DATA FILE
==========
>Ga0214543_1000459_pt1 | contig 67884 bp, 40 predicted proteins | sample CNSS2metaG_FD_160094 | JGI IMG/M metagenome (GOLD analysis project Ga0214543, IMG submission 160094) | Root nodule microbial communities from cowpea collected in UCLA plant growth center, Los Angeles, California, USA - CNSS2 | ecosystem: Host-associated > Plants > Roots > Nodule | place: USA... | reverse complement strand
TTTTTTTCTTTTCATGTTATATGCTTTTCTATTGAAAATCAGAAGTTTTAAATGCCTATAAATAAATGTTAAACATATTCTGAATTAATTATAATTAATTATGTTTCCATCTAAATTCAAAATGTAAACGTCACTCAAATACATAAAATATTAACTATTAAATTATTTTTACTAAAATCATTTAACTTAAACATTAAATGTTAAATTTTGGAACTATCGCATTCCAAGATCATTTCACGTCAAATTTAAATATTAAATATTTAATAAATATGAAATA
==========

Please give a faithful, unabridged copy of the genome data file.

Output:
>Ga0214543_1000459_pt1 | contig 67884 bp, 40 predicted proteins | sample CNSS2metaG_FD_160094 | JGI IMG/M metagenome (GOLD analysis project Ga0214543, IMG submission 160094) | Root nodule microbial communities from cowpea collected in UCLA plant growth center, Los Angeles, California, USA - CNSS2 | ecosystem: Host-associated > Plants > Roots > Nodule | place: USA... | reverse complement strand
TTTTTTTCTTTTCATGTTATATGCTTTTCTATTGAAAATCAGAAGTTTTAAATGCCTATAAATAAATGTTAAACATATTCTGAATTAATTATAATTAATTATGTTTCCATCTAAATTCAAAATGTAAACGTCACTCAAATACATAAAATATTAACTATTAAATTATTTTTACTAAAATCATTTAACTTAAACATTAAATGTTAAATTTTGGAACTATCGCATTCCAAGATCATTTCACGTCAAATTTAAATATTAAATATTTAATAAATATGAAATA